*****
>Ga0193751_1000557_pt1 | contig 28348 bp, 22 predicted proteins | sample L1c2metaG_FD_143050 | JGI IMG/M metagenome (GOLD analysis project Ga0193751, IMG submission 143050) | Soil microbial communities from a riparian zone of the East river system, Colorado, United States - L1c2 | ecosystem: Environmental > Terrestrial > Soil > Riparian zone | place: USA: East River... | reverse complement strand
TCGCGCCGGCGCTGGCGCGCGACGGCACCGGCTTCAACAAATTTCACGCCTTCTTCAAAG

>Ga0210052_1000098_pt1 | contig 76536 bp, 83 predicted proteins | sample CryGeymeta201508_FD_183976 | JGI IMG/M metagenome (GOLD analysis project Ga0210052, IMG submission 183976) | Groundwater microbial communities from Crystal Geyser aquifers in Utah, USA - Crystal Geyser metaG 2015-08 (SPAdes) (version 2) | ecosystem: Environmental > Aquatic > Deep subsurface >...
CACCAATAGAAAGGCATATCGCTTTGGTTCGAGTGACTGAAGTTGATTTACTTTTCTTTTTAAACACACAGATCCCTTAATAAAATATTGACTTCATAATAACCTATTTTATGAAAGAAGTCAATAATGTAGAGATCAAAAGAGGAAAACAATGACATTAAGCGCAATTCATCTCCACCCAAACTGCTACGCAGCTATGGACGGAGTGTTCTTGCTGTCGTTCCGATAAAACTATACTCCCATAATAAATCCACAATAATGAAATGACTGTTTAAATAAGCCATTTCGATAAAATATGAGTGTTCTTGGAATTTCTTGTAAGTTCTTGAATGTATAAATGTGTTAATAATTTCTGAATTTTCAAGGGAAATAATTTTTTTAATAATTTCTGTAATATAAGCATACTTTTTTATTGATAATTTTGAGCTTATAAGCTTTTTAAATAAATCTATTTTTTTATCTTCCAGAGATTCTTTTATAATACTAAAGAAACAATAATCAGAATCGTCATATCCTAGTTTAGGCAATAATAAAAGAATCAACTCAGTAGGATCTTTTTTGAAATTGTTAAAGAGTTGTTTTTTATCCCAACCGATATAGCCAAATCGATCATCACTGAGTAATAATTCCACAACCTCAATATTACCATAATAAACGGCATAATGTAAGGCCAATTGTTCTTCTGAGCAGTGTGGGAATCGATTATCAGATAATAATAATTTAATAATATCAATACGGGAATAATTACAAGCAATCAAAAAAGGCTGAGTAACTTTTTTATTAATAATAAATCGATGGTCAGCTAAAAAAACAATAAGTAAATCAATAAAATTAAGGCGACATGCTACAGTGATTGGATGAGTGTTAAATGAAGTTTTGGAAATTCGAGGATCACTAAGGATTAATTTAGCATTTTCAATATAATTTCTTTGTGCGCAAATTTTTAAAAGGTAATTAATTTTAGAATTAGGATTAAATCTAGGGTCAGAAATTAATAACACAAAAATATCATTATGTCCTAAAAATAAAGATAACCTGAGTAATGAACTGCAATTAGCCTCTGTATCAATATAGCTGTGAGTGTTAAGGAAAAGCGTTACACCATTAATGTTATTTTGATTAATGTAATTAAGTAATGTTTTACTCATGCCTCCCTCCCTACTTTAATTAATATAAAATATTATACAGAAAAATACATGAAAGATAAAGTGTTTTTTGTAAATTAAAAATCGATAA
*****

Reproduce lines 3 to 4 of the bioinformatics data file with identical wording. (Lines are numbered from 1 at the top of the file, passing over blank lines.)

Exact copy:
>Ga0210052_1000098_pt1 | contig 76536 bp, 83 predicted proteins | sample CryGeymeta201508_FD_183976 | JGI IMG/M metagenome (GOLD analysis project Ga0210052, IMG submission 183976) | Groundwater microbial communities from Crystal Geyser aquifers in Utah, USA - Crystal Geyser metaG 2015-08 (SPAdes) (version 2) | ecosystem: Environmental > Aquatic > Deep subsurface >...
CACCAATAGAAAGGCATATCGCTTTGGTTCGAGTGACTGAAGTTGATTTACTTTTCTTTTTAAACACACAGATCCCTTAATAAAATATTGACTTCATAATAACCTATTTTATGAAAGAAGTCAATAATGTAGAGATCAAAAGAGGAAAACAATGACATTAAGCGCAATTCATCTCCACCCAAACTGCTACGCAGCTATGGACGGAGTGTTCTTGCTGTCGTTCCGATAAAACTATACTCCCATAATAAATCCACAATAATGAAATGACTGTTTAAATAAGCCATTTCGATAAAATATGAGTGTTCTTGGAATTTCTTGTAAGTTCTTGAATGTATAAATGTGTTAATAATTTCTGAATTTTCAAGGGAAATAATTTTTTTAATAATTTCTGTAATATAAGCATACTTTTTTATTGATAATTTTGAGCTTATAAGCTTTTTAAATAAATCTATTTTTTTATCTTCCAGAGATTCTTTTATAATACTAAAGAAACAATAATCAGAATCGTCATATCCTAGTTTAGGCAATAATAAAAGAATCAACTCAGTAGGATCTTTTTTGAAATTGTTAAAGAGTTGTTTTTTATCCCAACCGATATAGCCAAATCGATCATCACTGAGTAATAATTCCACAACCTCAATATTACCATAATAAACGGCATAATGTAAGGCCAATTGTTCTTCTGAGCAGTGTGGGAATCGATTATCAGATAATAATAATTTAATAATATCAATACGGGAATAATTACAAGCAATCAAAAAAGGCTGAGTAACTTTTTTATTAATAATAAATCGATGGTCAGCTAAAAAAACAATAAGTAAATCAATAAAATTAAGGCGACATGCTACAGTGATTGGATGAGTGTTAAATGAAGTTTTGGAAATTCGAGGATCACTAAGGATTAATTTAGCATTTTCAATATAATTTCTTTGTGCGCAAATTTTTAAAAGGTAATTAATTTTAGAATTAGGATTAAATCTAGGGTCAGAAATTAATAACACAAAAATATCATTATGTCCTAAAAATAAAGATAACCTGAGTAATGAACTGCAATTAGCCTCTGTATCAATATAGCTGTGAGTGTTAAGGAAAAGCGTTACACCATTAATGTTATTTTGATTAATGTAATTAAGTAATGTTTTACTCATGCCTCCCTCCCTACTTTAATTAATATAAAATATTATACAGAAAAATACATGAAAGATAAAGTGTTTTTTGTAAATTAAAAATCGATAA